FROM ANNALS OF THE RHEUMATIC DISEASES
Individuals who have psoriasis or psoriatic arthritis are at a significantly higher risk of also suffering bone fractures, particularly in their hip and vertebrae, according to a new study published in the Annals of the Rheumatic Diseases.
“To our knowledge, these are the first population-based estimates of the risk for incident fracture and osteoporosis in patients with psoriasis and/or PsA [psoriatic arthritis] and the first longitudinal cohort study to address this issue,” wrote the authors of the study, led by Alexis Ogdie-Beatty, MD , of the University of Pennsylvania in Philadelphia ( Ann Rheum Dis. 2017 Jan 16. doi: 10.1136/annrheumdis-2016-210441 ).
Dr. Ogdie-Beatty and her coinvestigators conducted a longitudinal, population-based study involving patients with PsA and psoriasis, comparing incidences of bone fractures in those patients against patients with rheumatoid arthritis (RA) and the general population, which served as the control group. All patients screened for eligibility were between the ages of 18 and 89 years, with data collected from the Health Improvement Network of the United Kingdom from 1994 through January 2014.
A total of 9,788 PsA and 158,323 psoriasis patients were included in the study, along with 39,306 RA patients and 821,834 individuals from the general population. Psoriasis patients were divided into groups classified as mild (n = 149,809) or severe (n = 8,514). The average age of each cohort ranged from nearly 47 years to almost 59 years, with all cohorts comprising mostly females, ranging from about 51% to 69%.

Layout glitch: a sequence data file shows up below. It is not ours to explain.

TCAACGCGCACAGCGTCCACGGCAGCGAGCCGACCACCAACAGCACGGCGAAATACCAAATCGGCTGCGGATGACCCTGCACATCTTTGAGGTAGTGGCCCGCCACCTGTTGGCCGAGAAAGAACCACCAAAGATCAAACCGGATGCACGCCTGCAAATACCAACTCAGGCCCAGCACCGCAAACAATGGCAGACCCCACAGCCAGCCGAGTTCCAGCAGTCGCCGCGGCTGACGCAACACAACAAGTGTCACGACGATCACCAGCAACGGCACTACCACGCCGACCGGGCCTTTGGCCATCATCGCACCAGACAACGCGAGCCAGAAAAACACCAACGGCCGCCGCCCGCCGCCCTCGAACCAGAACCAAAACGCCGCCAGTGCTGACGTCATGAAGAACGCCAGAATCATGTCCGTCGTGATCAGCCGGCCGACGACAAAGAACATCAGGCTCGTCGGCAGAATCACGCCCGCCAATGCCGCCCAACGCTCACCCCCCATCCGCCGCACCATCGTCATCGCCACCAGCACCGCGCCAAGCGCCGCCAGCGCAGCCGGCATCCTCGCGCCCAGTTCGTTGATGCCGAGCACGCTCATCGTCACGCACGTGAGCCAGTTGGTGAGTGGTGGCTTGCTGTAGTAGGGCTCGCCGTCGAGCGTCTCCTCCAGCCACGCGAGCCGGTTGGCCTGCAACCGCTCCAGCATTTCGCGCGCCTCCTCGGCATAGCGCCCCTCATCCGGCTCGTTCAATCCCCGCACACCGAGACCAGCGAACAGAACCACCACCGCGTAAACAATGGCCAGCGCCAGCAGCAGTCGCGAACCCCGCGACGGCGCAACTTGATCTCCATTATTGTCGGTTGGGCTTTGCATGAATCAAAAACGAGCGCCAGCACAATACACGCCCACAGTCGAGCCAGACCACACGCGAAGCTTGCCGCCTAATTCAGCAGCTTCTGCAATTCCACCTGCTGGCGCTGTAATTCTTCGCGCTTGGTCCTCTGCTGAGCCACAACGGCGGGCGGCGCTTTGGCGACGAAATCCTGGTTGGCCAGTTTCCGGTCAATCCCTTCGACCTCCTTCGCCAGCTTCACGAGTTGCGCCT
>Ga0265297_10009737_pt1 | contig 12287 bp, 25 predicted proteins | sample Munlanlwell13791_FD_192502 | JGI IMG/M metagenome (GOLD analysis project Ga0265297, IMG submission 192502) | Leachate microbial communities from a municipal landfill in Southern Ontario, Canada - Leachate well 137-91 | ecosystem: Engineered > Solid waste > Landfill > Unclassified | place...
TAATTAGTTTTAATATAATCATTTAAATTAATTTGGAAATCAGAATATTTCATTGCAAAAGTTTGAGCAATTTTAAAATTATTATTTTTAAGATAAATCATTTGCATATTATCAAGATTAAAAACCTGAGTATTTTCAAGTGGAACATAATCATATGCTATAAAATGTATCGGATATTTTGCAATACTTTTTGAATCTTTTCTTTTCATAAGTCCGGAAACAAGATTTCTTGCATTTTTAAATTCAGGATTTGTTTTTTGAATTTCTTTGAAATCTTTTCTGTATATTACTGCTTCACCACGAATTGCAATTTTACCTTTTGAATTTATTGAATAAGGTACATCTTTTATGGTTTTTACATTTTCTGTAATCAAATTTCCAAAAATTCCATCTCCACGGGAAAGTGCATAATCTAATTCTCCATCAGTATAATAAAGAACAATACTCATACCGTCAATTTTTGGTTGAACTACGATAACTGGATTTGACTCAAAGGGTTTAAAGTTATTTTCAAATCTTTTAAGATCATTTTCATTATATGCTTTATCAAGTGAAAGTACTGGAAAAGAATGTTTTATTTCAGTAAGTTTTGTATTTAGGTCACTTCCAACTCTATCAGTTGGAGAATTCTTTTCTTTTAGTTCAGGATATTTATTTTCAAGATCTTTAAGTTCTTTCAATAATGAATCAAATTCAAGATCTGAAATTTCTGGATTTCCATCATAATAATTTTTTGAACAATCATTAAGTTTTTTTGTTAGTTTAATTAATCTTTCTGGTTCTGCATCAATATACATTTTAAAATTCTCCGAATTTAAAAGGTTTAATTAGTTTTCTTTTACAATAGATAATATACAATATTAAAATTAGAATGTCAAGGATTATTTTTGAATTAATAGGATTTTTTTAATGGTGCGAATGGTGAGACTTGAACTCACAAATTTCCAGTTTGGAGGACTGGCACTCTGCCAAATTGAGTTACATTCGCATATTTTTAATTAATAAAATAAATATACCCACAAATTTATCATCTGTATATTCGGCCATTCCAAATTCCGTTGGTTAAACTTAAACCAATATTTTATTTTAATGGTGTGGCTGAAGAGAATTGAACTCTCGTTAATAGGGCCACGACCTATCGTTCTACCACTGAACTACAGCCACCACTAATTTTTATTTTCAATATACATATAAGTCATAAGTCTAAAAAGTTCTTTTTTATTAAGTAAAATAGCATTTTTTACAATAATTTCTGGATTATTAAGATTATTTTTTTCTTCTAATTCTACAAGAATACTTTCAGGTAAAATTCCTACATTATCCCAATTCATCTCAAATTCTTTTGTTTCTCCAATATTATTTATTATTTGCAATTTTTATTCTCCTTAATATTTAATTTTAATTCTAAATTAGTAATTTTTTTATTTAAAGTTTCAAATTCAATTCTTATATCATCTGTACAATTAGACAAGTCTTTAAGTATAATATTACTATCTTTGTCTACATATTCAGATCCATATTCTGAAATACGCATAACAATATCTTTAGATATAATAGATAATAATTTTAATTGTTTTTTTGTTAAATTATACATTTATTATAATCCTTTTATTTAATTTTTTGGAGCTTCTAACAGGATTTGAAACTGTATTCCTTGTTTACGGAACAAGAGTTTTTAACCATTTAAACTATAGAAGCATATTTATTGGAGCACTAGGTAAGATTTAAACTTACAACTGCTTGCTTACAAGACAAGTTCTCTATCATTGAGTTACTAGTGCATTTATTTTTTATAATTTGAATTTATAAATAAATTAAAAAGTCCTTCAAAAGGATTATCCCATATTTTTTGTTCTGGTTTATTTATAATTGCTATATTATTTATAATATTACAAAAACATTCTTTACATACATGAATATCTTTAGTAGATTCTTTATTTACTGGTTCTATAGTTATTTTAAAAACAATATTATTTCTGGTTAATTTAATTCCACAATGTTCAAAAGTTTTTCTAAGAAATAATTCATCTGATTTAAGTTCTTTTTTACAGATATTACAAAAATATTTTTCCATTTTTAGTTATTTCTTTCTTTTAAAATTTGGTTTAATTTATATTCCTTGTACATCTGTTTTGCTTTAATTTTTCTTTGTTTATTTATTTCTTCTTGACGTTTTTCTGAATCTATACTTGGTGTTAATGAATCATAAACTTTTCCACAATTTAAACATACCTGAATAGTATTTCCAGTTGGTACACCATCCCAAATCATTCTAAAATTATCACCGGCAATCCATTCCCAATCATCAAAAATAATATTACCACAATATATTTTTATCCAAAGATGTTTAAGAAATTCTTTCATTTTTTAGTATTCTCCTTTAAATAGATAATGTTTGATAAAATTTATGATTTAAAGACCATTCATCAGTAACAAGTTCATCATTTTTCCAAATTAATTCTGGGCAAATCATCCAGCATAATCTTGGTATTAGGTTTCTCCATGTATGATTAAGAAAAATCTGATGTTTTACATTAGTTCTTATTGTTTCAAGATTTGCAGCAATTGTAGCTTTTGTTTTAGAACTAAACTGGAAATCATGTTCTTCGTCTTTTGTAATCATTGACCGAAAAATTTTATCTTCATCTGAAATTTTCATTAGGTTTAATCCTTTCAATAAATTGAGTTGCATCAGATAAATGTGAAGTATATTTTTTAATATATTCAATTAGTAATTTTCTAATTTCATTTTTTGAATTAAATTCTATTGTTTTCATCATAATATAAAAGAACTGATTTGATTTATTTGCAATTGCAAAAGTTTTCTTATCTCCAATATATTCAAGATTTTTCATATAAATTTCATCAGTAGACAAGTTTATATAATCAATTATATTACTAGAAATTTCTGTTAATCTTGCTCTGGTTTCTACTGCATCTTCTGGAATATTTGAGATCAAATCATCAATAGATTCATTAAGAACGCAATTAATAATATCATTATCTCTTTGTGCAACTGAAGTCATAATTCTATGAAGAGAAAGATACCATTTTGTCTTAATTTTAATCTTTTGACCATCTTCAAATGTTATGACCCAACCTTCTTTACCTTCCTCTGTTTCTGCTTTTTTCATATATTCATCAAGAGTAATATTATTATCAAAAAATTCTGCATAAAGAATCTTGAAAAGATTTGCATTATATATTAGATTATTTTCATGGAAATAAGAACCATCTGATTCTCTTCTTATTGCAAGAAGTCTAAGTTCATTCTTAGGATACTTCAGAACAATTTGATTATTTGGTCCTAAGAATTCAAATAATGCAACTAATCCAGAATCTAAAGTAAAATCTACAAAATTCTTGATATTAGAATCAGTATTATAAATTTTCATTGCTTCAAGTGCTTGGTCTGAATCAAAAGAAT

“We found that the risk for any fracture in patients with PsA and severe psoriasis was similar to RA [but] patients with PsA and psoriasis had an increased incidence of fracture compared with the general population by 7%-26%,” the authors explained. “The incidence of vertebral fracture was also increased in patients with severe psoriasis and while hip fracture was elevated in both psoriasis groups, it was only statistically significant in patients with mild psoriasis relative to matched controls after adjusting for risk factors for osteoporosis.”
Dr. Ogdie-Beatty and her colleagues found that all of the conditions conferred an elevated risk for fractures anywhere in the body when compared with the general population, reaching hazard ratios of 1.16 (95% confidence interval, 1.06-1.27) for people with PsA, 1.07 (95% CI, 1.05-1.10) for mild psoriasis, 1.26 for severe psoriasis (95% CI, 1.15-1.39), and 1.23 for RA (95% CI, 1.18-1.28). The risk for hip fractures was only significantly higher for mild (hazard ratio, 1.13; 95% CI, 1.04-1.22) and severe psoriasis (HR, 1.21; 95% CI, 0.88-1.66), and RA (HR, 1.55; 95% CI, 1.40-1.72). Individuals with PsA did not have a significantly higher risk for vertebral fractures (HR, 1.07; 95% CI, 0.66-1.72), whereas those with mild psoriasis (HR, 1.17; 95% CI, 1.03-1.33), severe psoriasis (HR, 2.23; 95% CI, 1.54-3.22), or RA did (HR, 1.53; 95% CI, 1.30-1.80). Each of these models were fully adjusted for multiple different osteoporosis risk factors, although they were all commonly adjusted for age, sex, atrial fibrillation, diabetes, chronic obstructive pulmonary disease, stroke, SSRI use, tricyclic antidepressant use, oral steroids, smoking, and categorical body mass index.
Individual coauthors disclosed receiving funding for their work from the National Institutes of Health, as well as grants from the Department of Veterans Affairs and the Rheumatology Research Foundation. Three of the authors reported receiving payment for continuing medical education work related to psoriatic arthritis or psoriasis.